Macrophages are directly involved in the fight against invading micro-organisms as well as being antigen-presenting cells which activate lymphocytes. Early studies demonstrated the presence of macrophages in the rat testis [5] Testicular macrophages are the largest population of immune cells in the rodent testis.[6][7] Macrophages have also been found in the testes of humans,[8] guinea pigs, hamsters,[9] boars,[10] horses [11] and bulls.[12] They originate from blood monocytes which move into the testis then mature into macrophages. In the rat, testicular macrophages have been described as either “resident” or “newly arrived” from the blood supply.[13][14] It is likely that most of the adult population of testicular macrophages in adult rats are a result of very rapid proliferation of early precursors that entered the testis during postnatal maturation[15]

Testicular macrophages can respond to infectious stimuli and become activated (undergo changes enabling the killing of the invading micro-organism), but do so to a lesser extent than other types of macrophages.[16][17] An example is production of the inflammatory cytokines TNFα and IL-1β by activated rat testicular macrophages: these macrophages produce significantly less TNFα and IL-1β than activated rat peritoneal macrophages.[17][18] Aside from responding to infectious stimuli, testicular macrophages are also involved in maintaining normal testis function. They have been shown to secrete 25-hydroxycholesterol, a sterol that can be converted to testosterone by Leydig cells.[19] Their presence is necessary for the normal development and function of the Leydig cells,[20][21][22] which are the testosterone-producing cells of the testis.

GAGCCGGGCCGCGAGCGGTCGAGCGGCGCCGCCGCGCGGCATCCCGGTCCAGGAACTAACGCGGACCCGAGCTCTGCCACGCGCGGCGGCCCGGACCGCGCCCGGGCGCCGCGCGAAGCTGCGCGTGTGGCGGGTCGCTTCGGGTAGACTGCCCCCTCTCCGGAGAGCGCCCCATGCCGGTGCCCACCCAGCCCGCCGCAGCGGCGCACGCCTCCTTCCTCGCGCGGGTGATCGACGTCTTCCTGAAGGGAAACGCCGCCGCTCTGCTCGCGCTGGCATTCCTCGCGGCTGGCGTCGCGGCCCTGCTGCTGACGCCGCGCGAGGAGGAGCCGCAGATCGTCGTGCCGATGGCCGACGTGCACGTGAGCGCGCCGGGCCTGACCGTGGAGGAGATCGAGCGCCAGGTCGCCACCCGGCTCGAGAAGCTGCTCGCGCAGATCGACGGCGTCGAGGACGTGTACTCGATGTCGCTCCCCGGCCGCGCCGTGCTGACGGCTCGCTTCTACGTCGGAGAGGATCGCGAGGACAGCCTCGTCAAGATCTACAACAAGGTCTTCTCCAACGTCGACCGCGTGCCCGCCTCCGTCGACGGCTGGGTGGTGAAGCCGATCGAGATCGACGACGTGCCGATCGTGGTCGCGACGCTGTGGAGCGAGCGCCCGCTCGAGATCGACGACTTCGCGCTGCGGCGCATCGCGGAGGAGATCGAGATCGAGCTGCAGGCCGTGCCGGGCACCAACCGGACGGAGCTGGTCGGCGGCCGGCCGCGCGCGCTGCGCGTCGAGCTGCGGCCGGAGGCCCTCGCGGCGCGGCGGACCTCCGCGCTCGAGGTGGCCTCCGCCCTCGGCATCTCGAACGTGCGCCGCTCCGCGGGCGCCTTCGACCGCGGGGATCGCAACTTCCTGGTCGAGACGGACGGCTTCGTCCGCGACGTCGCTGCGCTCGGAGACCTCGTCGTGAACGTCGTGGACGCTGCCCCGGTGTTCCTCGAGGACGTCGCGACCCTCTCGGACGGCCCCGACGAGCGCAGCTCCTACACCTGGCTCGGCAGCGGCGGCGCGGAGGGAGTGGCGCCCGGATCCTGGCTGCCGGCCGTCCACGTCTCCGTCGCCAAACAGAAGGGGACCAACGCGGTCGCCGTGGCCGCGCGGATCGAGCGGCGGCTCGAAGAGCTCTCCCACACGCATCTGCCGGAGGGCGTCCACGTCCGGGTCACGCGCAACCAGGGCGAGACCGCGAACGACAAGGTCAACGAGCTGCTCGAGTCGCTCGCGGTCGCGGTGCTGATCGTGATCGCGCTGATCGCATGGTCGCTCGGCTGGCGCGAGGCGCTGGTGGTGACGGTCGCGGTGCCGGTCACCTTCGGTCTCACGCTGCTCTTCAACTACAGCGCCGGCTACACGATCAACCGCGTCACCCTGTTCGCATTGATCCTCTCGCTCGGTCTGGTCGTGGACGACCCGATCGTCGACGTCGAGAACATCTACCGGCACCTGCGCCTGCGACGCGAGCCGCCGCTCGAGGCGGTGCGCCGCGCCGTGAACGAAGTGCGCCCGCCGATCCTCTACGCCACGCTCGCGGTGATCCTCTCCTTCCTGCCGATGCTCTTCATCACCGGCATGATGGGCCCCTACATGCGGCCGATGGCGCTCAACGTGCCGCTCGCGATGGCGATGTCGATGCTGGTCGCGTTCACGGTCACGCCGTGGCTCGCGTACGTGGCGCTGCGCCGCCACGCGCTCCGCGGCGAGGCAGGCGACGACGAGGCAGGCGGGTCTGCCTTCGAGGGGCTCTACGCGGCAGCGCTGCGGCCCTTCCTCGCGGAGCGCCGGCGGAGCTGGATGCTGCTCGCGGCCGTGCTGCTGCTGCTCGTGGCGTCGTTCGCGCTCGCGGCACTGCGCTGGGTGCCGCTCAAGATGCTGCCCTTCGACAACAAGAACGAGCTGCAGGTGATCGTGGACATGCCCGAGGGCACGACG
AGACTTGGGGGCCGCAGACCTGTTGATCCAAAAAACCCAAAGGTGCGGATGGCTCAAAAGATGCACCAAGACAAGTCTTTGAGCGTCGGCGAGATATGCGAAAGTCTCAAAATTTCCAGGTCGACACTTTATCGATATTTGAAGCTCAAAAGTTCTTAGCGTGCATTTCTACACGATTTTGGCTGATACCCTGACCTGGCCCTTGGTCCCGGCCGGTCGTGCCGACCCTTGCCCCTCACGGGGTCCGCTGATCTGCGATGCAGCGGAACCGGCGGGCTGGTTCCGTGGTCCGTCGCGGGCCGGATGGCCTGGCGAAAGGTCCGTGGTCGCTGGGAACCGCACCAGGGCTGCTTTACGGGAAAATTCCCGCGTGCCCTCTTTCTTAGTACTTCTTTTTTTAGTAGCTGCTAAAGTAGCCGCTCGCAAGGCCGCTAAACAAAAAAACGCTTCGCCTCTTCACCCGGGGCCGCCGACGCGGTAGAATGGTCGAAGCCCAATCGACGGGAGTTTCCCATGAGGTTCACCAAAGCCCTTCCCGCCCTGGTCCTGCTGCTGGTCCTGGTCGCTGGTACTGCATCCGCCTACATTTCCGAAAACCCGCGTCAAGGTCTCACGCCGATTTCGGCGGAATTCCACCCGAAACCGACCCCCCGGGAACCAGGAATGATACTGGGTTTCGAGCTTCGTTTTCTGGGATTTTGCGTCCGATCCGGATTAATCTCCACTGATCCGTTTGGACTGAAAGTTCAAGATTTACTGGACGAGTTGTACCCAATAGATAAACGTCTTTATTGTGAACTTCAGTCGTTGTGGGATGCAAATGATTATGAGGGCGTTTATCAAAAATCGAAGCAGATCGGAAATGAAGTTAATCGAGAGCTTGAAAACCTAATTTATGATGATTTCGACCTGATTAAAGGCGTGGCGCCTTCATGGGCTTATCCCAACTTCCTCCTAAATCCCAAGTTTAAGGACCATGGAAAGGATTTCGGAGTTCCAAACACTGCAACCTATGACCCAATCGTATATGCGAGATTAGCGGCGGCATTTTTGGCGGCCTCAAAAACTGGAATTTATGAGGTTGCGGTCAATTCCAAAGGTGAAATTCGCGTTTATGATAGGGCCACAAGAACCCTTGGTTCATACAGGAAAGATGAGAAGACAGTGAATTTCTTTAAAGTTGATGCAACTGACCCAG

B-Lymphocytes[edit]

B-lymphocytes take part in the adaptive immune response and produce antibodies. These cells are not normally found in the testis, even during inflammatory conditions. The lack of B-lymphocytes in the testis is significant, since these are the antibody-producing cells of the immune system. Since anti-sperm antibodies can cause infertility, it is important that antibody-producing B-lymphocytes are kept separated from the testis.

T-lymphocytes[edit]